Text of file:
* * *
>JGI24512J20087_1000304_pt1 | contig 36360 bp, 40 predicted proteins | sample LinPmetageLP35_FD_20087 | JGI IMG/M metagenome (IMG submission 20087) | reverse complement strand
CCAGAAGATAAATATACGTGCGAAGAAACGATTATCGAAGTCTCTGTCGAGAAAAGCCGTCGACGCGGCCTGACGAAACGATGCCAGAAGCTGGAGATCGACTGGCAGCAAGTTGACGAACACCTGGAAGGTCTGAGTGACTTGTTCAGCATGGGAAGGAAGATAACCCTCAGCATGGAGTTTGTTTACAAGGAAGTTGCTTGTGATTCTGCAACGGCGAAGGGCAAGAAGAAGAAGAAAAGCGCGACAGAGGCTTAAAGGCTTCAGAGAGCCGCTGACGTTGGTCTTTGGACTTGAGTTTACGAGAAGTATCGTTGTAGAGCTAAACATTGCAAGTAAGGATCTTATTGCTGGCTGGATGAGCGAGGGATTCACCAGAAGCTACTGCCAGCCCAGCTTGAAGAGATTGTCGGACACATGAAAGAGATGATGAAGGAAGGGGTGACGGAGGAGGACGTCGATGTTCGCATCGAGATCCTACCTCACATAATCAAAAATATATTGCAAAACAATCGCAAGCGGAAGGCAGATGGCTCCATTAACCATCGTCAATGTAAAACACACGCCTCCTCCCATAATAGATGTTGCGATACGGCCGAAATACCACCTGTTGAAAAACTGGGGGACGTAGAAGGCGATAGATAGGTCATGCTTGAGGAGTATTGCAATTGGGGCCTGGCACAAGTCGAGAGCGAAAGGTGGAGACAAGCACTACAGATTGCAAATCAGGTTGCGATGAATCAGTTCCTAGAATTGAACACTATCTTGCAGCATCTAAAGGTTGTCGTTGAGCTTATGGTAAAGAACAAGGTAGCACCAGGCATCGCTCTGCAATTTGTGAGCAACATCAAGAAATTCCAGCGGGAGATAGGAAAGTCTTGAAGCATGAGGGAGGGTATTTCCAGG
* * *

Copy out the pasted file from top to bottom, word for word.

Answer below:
>JGI24512J20087_1000304_pt1 | contig 36360 bp, 40 predicted proteins | sample LinPmetageLP35_FD_20087 | JGI IMG/M metagenome (IMG submission 20087) | reverse complement strand
CCAGAAGATAAATATACGTGCGAAGAAACGATTATCGAAGTCTCTGTCGAGAAAAGCCGTCGACGCGGCCTGACGAAACGATGCCAGAAGCTGGAGATCGACTGGCAGCAAGTTGACGAACACCTGGAAGGTCTGAGTGACTTGTTCAGCATGGGAAGGAAGATAACCCTCAGCATGGAGTTTGTTTACAAGGAAGTTGCTTGTGATTCTGCAACGGCGAAGGGCAAGAAGAAGAAGAAAAGCGCGACAGAGGCTTAAAGGCTTCAGAGAGCCGCTGACGTTGGTCTTTGGACTTGAGTTTACGAGAAGTATCGTTGTAGAGCTAAACATTGCAAGTAAGGATCTTATTGCTGGCTGGATGAGCGAGGGATTCACCAGAAGCTACTGCCAGCCCAGCTTGAAGAGATTGTCGGACACATGAAAGAGATGATGAAGGAAGGGGTGACGGAGGAGGACGTCGATGTTCGCATCGAGATCCTACCTCACATAATCAAAAATATATTGCAAAACAATCGCAAGCGGAAGGCAGATGGCTCCATTAACCATCGTCAATGTAAAACACACGCCTCCTCCCATAATAGATGTTGCGATACGGCCGAAATACCACCTGTTGAAAAACTGGGGGACGTAGAAGGCGATAGATAGGTCATGCTTGAGGAGTATTGCAATTGGGGCCTGGCACAAGTCGAGAGCGAAAGGTGGAGACAAGCACTACAGATTGCAAATCAGGTTGCGATGAATCAGTTCCTAGAATTGAACACTATCTTGCAGCATCTAAAGGTTGTCGTTGAGCTTATGGTAAAGAACAAGGTAGCACCAGGCATCGCTCTGCAATTTGTGAGCAACATCAAGAAATTCCAGCGGGAGATAGGAAAGTCTTGAAGCATGAGGGAGGGTATTTCCAGG